One of the recurring questions I’ve been faced by business leaders in the past is that given the huge sums of money spent on applications, data management, staff and tools, why are you convinced we will have poor data quality if we don’t invest in a data quality management strategy?
It’s a fair point, one must always empathise with people who sign off IT and information management budgets only to discover that their data is of substandard quality.
One of the principle reasons I believe poor data quality is all but guaranteed when data quality management is omitted lies with the often tectonic shift that takes place in the business models of all organisations.
Let’s take a telecoms company as an example as they often suffer from extremely poor levels of data quality in my experience.
I routinely find in telecoms companies that no sooner has an application been commissioned and launched it almost immediately starts to experience growing pains. Over time a gap emerges between the business model the telco wants to innovate and deliver services against compared to what their data management landscape actually supports.
If you’ve watched the John Owens Business Modelling for Data Quality webinar series you will know that data is not created by processes but by functions.
The set of functions performed by the various service units and customer interactions make up the current business model of the organisation. However, as business leaders devise new business models we experience major shifts in business function requirements that can appear almost tectonic in nature with periods of relative calm punctuated by almighty upheavals as our current applications and data struggle to meet the new business model head on.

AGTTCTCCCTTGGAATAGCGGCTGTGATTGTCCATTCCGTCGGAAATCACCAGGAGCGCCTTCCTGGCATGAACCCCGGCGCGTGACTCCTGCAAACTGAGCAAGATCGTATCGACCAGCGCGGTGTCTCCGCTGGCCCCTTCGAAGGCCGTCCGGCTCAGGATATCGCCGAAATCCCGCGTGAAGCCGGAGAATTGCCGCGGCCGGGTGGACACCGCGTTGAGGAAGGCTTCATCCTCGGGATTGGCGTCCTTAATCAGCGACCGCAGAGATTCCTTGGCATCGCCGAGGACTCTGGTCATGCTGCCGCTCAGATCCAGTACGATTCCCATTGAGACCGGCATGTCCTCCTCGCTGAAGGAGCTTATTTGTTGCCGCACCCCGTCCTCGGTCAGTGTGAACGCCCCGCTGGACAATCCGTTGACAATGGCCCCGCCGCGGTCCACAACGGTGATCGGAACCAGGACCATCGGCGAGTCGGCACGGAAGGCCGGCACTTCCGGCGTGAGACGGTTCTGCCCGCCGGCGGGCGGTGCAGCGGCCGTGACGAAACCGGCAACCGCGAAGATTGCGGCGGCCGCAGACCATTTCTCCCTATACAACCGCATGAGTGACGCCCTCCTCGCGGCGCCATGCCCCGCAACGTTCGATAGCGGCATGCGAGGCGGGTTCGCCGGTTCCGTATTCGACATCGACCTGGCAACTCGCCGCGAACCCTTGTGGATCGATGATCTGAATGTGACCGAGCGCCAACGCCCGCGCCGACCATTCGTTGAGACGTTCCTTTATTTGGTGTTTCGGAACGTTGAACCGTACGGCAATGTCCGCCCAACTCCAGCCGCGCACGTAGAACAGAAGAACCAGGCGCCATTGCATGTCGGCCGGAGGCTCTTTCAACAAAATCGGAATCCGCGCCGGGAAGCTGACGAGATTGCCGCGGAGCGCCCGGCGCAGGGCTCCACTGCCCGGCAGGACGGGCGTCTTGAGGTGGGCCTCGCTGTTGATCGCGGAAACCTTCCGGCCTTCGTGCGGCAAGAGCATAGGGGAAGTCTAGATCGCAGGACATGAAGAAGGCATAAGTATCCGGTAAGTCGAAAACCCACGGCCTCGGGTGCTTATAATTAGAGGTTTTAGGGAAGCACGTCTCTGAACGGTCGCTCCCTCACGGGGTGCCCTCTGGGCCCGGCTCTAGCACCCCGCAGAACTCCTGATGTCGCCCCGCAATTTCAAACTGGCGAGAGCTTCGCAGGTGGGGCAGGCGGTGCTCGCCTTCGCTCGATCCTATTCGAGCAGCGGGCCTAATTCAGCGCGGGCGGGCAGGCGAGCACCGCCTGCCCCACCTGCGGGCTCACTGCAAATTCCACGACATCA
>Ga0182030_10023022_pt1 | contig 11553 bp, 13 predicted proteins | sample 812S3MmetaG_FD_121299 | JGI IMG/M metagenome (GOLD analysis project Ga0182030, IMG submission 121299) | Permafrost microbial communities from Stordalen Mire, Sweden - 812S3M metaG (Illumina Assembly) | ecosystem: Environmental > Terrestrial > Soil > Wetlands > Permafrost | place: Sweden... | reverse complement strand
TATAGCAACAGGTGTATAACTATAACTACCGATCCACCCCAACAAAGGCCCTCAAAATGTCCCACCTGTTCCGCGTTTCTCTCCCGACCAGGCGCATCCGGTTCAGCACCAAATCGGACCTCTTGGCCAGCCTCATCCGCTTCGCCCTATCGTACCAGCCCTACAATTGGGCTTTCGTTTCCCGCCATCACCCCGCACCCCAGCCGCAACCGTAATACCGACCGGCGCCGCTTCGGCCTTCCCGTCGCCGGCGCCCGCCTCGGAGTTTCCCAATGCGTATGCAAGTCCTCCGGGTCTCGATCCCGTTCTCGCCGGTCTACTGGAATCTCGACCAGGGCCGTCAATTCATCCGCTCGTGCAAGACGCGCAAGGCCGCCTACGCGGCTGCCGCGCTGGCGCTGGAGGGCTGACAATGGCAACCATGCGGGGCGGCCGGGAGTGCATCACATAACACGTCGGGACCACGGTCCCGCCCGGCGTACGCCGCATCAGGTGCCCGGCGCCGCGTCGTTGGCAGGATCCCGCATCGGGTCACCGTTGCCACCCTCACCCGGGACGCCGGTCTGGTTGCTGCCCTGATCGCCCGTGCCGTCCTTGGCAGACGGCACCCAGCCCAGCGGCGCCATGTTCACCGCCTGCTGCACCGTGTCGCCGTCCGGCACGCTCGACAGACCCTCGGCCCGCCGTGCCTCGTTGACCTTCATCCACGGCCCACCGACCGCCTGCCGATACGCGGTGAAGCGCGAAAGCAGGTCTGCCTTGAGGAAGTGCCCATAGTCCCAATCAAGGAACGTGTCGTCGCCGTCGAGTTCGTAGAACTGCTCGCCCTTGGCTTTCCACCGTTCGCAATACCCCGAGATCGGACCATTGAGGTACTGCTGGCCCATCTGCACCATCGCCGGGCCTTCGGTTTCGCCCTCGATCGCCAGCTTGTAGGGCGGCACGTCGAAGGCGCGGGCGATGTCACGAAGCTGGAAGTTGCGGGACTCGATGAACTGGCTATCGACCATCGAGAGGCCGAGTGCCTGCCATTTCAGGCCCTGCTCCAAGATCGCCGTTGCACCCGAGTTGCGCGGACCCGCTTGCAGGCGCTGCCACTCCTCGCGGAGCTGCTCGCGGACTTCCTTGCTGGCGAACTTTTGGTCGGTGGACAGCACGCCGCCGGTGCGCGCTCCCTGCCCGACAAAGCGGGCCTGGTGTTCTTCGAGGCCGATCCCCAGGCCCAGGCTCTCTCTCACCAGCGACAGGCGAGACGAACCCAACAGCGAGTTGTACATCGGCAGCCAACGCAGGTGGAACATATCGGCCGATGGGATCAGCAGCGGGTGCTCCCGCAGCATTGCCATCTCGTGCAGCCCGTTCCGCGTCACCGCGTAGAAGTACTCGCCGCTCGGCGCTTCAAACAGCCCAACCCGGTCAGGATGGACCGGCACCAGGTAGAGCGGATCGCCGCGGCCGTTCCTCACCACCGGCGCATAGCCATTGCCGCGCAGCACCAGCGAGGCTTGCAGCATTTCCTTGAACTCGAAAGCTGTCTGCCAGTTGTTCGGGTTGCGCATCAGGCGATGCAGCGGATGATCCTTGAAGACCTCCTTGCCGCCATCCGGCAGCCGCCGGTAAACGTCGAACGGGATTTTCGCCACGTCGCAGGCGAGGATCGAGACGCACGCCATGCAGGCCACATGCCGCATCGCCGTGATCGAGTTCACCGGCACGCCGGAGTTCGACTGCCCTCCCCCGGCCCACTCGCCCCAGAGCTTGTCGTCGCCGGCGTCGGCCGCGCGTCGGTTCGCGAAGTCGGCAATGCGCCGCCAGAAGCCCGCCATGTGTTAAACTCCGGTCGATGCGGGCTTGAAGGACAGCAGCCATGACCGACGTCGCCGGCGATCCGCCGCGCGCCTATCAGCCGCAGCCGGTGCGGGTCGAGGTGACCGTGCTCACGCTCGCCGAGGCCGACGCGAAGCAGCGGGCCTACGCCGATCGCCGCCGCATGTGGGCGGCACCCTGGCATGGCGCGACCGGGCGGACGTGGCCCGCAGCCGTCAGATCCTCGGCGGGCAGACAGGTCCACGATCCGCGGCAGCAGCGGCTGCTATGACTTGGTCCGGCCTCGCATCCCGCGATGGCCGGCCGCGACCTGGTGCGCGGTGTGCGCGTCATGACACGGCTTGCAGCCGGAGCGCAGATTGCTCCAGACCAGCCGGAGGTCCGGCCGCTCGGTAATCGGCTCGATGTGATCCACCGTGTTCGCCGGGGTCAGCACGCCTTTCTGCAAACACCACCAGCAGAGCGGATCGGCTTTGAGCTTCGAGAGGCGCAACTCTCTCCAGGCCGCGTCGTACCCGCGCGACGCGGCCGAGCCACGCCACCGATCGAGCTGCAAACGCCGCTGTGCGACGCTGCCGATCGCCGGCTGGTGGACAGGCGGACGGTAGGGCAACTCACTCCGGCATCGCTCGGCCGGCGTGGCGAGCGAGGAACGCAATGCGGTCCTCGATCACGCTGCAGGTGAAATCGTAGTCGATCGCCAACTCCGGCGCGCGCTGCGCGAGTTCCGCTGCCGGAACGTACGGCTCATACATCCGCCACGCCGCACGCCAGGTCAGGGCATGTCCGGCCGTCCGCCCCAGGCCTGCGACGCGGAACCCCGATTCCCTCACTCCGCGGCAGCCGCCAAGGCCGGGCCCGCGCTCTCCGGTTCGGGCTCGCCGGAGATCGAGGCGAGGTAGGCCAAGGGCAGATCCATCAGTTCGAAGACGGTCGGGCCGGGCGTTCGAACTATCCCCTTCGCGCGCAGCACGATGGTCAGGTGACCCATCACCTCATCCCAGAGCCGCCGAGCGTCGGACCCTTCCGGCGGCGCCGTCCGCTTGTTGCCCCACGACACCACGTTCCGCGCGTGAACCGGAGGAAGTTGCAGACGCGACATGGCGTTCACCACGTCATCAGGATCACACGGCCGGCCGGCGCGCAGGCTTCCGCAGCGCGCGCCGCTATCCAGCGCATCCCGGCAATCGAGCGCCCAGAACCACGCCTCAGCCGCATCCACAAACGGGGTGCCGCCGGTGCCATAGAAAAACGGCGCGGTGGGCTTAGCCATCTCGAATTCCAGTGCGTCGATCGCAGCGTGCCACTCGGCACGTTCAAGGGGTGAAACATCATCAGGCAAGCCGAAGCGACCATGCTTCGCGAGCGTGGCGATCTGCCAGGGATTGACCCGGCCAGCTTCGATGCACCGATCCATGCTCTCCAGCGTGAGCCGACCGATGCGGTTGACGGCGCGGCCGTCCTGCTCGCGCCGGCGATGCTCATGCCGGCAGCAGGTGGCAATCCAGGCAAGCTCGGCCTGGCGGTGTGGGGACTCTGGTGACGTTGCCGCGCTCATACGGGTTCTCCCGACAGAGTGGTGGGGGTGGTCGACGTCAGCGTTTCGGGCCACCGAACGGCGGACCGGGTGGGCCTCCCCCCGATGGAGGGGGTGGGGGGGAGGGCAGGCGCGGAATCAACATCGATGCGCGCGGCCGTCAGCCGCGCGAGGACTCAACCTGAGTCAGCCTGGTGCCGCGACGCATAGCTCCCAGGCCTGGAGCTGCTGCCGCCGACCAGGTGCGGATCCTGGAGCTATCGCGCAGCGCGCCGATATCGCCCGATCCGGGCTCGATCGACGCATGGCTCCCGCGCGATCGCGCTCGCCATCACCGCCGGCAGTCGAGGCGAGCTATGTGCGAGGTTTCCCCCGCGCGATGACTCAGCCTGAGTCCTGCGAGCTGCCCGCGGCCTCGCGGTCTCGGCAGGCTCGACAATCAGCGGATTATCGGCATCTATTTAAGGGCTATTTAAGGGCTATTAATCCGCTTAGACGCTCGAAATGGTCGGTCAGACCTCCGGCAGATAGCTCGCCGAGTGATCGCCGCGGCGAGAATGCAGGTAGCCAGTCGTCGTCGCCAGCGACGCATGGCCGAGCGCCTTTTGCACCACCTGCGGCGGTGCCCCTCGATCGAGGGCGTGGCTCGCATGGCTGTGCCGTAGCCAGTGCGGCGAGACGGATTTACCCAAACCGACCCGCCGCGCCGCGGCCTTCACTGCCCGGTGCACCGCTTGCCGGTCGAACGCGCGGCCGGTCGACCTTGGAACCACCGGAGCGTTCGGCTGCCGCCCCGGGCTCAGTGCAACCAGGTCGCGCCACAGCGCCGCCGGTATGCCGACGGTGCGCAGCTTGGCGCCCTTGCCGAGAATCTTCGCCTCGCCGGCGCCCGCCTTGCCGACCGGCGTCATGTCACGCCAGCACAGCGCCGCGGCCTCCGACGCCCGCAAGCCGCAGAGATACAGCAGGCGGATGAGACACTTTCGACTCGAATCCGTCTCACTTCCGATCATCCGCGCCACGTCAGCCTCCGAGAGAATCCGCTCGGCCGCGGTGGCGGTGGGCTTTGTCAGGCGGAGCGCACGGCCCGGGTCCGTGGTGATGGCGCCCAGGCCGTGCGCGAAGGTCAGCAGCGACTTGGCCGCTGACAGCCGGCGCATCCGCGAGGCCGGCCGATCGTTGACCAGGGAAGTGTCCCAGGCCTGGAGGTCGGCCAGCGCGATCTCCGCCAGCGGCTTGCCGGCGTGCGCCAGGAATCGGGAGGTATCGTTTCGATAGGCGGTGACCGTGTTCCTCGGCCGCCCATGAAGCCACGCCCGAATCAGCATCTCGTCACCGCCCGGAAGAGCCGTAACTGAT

In one telecoms company I witnessed this phenomenon first-hand over a period of 5 years as constant regulatory and competitive pressures forced the company to innovate ever-changing new business models.
This constant change is why data quality levels can gradually deteriorate over time without even being noticeable. Workers simply adapt by modifying local practices, developing new standard operating procedures to cope with these warps and buckles in the current business functions until their applications and data no longer support the new world they have been steered towards. At this point whole new systems are commissioned, migrations take place and the whole cycle repeats.
This is why poor data quality is a scientific certainty without data quality management.
Every company, regardless of size and sector, will experience this disconnect between business models, functions, systems and data. It is incredibly difficult, if not impossible, to keep them 100% aligned. They only need to be out by a fraction for poor data quality to arise.
We need data quality management to control these gaps and tectonic shifts around our organisations so that we can monitor and react accordingly.
Sometimes we simply have no options but to cleanse and transform our data to ensure that data from the old business model can be shoe-horned into the newly revised model. It may be contentious to some but it’s still a fact of life for most companies.
It’s also the reason why continuous data quality assessment and monitoring should not be scorned as a needless cost-centre. As business models change and adapt we have no option but to monitor the impacts on our data and ensure that any gaps are managed accordingly.
When a business leader next asks the question “Why should I fund your continuous data quality management initiative?” perhaps we should respond by stating there is absolutely no need at all, provided you refuse to innovate and adapt the way we deliver value to the marketplace.